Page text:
Exiting data centres is one of the most complex migrations IT organisations face; therefore, a strong governance program, a roadmap of agreed-upon objectives, a management framework for making changes along the way, and executive-level buy-in are crucial to program success.
Ensure the right security and deployment approach
Underpinning all of these decisions about simplifying and optimising IT are questions about securing the enterprise and choosing the best approach for deploying new solutions. With a wide variety of options available for in-house and outsourced services, organisations are inundated with tools and practices that vary across lines of business and regions. Addressing these foundational issues is a key part of the modernisation journey.
Virtualisation of networks and IT infrastructure also provides a more simplified approach to security. Software-defined networks abstract controls from traditional hardware devices to the network, allowing the implementation of tools that simplify security across each network layer — data, applications and architecture. Automated monitoring helps manage risk more effectively and ensures faster incident response.
Centralising identity management across the environment controls access to important data for customers, partners, employees, machines, connected devices and cloudbased services.
Unifying access control not only protects against unauthorised access, but also improves the overall user experience, increases loyalty and builds trust.
Many legacy systems still have traditional security controls that are no longer fit for purpose. Installing antivirus software on servers used to be a best practice, but today’s threats can circumvent antivirus software that relies on signature-based technologies to detect malware.
Today, adversaries are more likely to compromise systems through phishing and locally installed tools using techniques that cannot be detected by signatures. Upgrading endpoint security controls with machine learning technologies can help identify anomalous behavior inside the system.
Get faster results through IT outsourcing
While organisations can reach their goals to simplify and optimise IT through in-house resources, in many cases ITO is the best option for immediately realising cost savings, which can be reinvested in modernisation.
Unlike in-house approaches, ITO delivers savings year over year by shifting labor costs, consolidating storage, servers, networks and data centres, and reducing software licensing, maintenance and overhead costs. In many cases, IT outsourcing can achieve run-rate cost savings of up to 30 percent within the first year.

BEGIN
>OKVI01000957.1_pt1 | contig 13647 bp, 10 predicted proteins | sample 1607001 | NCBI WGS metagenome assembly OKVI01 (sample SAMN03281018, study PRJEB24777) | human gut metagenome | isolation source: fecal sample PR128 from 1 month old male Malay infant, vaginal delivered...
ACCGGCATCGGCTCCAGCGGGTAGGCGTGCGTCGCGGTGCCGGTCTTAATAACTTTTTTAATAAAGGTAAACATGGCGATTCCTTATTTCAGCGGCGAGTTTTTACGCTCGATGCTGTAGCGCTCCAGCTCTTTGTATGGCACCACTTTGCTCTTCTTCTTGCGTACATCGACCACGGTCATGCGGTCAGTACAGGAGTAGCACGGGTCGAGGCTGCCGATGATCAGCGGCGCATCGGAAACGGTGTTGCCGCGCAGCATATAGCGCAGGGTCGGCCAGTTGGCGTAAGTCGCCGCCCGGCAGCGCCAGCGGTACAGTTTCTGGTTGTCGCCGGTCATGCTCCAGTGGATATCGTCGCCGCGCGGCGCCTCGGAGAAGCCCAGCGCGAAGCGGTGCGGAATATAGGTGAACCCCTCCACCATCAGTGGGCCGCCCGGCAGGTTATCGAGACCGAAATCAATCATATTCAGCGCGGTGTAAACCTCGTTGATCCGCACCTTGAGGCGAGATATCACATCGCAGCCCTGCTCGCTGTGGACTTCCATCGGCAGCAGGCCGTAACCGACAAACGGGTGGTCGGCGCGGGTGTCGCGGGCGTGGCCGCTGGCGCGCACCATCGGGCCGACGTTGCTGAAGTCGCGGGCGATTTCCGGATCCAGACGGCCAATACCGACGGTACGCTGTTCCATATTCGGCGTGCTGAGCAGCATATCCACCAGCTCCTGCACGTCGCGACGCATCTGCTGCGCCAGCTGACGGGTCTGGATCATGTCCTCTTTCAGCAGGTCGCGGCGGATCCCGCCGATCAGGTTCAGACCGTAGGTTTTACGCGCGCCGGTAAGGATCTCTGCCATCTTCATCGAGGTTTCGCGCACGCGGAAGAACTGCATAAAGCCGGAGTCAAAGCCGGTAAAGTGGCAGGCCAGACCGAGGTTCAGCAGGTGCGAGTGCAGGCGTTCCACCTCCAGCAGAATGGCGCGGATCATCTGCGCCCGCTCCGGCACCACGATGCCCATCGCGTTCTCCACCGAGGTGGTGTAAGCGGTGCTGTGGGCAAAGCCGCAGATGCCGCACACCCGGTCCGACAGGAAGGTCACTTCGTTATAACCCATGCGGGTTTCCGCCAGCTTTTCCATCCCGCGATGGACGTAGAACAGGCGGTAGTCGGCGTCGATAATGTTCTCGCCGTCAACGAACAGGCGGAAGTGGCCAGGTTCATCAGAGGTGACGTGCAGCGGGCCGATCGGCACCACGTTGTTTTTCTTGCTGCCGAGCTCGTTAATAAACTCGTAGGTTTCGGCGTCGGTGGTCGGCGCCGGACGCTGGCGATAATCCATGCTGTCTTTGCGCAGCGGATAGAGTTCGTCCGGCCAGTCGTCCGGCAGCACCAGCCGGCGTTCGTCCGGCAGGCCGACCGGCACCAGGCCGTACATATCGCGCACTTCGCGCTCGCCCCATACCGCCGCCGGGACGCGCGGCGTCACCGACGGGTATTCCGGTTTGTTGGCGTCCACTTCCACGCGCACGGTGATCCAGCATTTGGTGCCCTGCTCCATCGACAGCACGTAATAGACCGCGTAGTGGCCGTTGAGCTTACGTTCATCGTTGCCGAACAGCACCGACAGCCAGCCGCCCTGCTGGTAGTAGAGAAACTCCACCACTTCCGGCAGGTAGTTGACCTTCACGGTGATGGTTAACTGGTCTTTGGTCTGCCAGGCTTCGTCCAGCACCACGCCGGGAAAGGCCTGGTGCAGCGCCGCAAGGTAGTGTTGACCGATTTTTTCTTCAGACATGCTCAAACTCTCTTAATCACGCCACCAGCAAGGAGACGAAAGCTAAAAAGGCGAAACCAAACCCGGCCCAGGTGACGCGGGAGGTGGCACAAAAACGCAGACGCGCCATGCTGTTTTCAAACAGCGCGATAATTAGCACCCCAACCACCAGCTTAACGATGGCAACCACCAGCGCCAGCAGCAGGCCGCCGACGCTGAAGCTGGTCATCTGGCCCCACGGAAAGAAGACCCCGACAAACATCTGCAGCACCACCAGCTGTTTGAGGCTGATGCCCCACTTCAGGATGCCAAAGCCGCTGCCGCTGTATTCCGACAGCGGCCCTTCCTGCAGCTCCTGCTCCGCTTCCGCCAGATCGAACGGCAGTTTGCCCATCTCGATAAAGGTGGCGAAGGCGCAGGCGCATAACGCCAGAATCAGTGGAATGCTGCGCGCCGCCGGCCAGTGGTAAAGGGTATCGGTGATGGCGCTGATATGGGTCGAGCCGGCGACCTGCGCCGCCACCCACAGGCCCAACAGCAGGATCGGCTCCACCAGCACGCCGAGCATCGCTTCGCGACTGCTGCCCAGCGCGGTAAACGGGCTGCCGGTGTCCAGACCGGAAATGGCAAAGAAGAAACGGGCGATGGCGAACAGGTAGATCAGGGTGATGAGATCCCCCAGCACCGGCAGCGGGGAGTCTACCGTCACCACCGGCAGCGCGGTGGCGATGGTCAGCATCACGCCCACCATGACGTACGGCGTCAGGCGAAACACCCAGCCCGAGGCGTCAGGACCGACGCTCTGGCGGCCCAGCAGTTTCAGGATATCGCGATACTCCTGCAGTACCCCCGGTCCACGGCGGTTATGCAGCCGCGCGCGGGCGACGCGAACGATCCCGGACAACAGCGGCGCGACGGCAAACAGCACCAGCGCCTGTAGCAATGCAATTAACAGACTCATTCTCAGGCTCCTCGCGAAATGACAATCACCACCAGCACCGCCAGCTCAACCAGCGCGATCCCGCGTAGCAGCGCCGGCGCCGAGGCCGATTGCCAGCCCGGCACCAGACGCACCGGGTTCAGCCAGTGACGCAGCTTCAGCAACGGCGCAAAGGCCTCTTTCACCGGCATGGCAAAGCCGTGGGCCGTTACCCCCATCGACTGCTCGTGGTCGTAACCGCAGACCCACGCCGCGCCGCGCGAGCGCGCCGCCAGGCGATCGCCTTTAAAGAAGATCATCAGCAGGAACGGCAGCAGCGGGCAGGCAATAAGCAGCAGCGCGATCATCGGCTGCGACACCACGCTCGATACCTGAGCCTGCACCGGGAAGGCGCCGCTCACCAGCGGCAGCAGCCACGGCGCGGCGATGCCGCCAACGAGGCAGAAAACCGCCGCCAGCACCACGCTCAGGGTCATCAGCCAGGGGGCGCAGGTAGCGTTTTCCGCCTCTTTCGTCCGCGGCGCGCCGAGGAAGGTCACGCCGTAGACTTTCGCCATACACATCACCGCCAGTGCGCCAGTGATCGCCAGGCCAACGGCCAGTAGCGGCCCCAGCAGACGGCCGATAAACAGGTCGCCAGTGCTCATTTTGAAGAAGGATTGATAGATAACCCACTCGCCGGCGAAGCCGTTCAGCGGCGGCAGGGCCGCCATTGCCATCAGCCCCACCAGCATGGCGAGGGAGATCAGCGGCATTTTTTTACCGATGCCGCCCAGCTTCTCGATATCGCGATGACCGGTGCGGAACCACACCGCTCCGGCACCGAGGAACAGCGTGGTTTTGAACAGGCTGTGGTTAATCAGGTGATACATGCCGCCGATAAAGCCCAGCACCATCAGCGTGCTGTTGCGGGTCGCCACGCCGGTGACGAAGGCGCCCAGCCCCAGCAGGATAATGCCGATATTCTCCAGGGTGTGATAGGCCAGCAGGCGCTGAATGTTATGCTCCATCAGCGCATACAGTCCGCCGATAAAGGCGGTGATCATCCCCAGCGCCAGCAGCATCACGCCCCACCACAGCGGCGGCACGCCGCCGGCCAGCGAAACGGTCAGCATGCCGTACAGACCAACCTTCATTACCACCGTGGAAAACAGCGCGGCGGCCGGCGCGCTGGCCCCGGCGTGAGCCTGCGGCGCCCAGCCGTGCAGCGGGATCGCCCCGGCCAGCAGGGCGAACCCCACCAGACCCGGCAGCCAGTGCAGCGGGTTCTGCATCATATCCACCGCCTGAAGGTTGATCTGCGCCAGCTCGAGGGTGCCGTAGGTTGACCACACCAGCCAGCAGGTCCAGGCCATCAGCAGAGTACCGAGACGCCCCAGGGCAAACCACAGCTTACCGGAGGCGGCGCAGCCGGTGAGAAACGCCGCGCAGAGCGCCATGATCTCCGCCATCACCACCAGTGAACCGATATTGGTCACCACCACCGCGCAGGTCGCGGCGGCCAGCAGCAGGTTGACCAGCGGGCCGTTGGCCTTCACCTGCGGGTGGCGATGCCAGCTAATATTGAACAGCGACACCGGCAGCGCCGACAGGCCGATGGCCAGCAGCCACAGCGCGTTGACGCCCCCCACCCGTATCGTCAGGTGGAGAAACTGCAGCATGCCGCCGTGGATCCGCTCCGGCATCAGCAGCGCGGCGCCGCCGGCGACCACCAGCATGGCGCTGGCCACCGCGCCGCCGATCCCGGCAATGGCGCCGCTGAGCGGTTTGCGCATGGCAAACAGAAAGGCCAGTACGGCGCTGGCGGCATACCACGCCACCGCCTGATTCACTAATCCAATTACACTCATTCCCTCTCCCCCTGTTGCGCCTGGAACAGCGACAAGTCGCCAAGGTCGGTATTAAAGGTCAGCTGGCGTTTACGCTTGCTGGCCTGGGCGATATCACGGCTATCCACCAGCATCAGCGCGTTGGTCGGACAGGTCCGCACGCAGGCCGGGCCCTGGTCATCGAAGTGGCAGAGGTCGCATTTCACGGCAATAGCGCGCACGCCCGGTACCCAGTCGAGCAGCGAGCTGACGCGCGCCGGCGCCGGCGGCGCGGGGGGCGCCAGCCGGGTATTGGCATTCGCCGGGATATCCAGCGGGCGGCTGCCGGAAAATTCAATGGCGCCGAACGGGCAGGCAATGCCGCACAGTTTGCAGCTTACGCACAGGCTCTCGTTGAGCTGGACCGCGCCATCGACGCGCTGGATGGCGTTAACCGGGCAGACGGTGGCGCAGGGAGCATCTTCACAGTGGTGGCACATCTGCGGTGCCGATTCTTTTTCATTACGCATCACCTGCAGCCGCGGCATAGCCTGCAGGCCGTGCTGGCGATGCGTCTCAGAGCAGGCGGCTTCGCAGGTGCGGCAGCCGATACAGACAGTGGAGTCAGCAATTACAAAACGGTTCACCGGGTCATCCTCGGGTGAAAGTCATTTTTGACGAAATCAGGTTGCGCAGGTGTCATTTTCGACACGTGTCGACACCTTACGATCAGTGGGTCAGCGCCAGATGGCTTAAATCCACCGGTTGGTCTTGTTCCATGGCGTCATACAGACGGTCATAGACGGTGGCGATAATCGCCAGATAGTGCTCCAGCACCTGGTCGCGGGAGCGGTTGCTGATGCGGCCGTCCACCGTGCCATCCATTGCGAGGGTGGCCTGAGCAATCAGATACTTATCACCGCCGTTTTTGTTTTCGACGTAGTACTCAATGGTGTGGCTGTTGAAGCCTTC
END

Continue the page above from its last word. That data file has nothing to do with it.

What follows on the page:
These savings enable a path for future modernisation, including the integration of on-premises and multicloud resources, which drives innovation, efficiencies and additional savings.
Conclusion: Simplify, optimise and reduce costs
Simplifying and optimising existing systems and infrastructure can create immediate benefits for IT operations and the business. These key strategies help maximise returns on investment:
- Assess your end-to-end technology environment. Most IT simplification efforts focus on data centre and resource consolidation, but enterprise IT organisations should also focus on refreshing technology and optimising availability and performance for current operations — and future growth.
- Rethink traditional approaches to infrastructure management. Resilient IT environments must establish strong service-integration policies, governance and security across IT and suppliers, providing complete visibility into operations and business processes. And consider moving to a more consumption-based model to control costs and increase flexibility. These efforts will enable further optimisation of IT activities and resources.
- Invest savings in modernisation. For most large organisations, simplifying and optimising IT could generate millions of dollars in immediate savings by eliminating assets, streamlining operations and reducing staff time needed to maintain legacy environments. Rather than just cutting costs, organisations should develop a long-range plan for managing a multicloud environment with both on-premises legacy applications and cloud-native applications.
By focusing on simplifying and optimising IT, enterprises can take immediate steps to streamline operations, lower costs and create more resilient operations during changing business conditions.
How DXC can help
One of the world’s leading IT services firms, DXC Technology is a recognised leader in complex, enterprise-scale transformation. DXC helps customers:
- Reduce IT operating costs by 30%
- Manage 150 data centres and 640,000 virtual machines
- Migrate more than 60,000 workloads to the cloud annually
- Resolve 16,000 security incidents a month
DXC runs and maintains mission-critical IT systems for:
- 6 of the top 10 Fortune 500 aerospace and defense firms
- 3 of the 4 largest U.S. airlines
- 6 of the world’s top 10 automakers
Find out how DXC can support your immediate and long-term modernisation goals. Talk to us to schedule a workshop and develop a roadmap for change.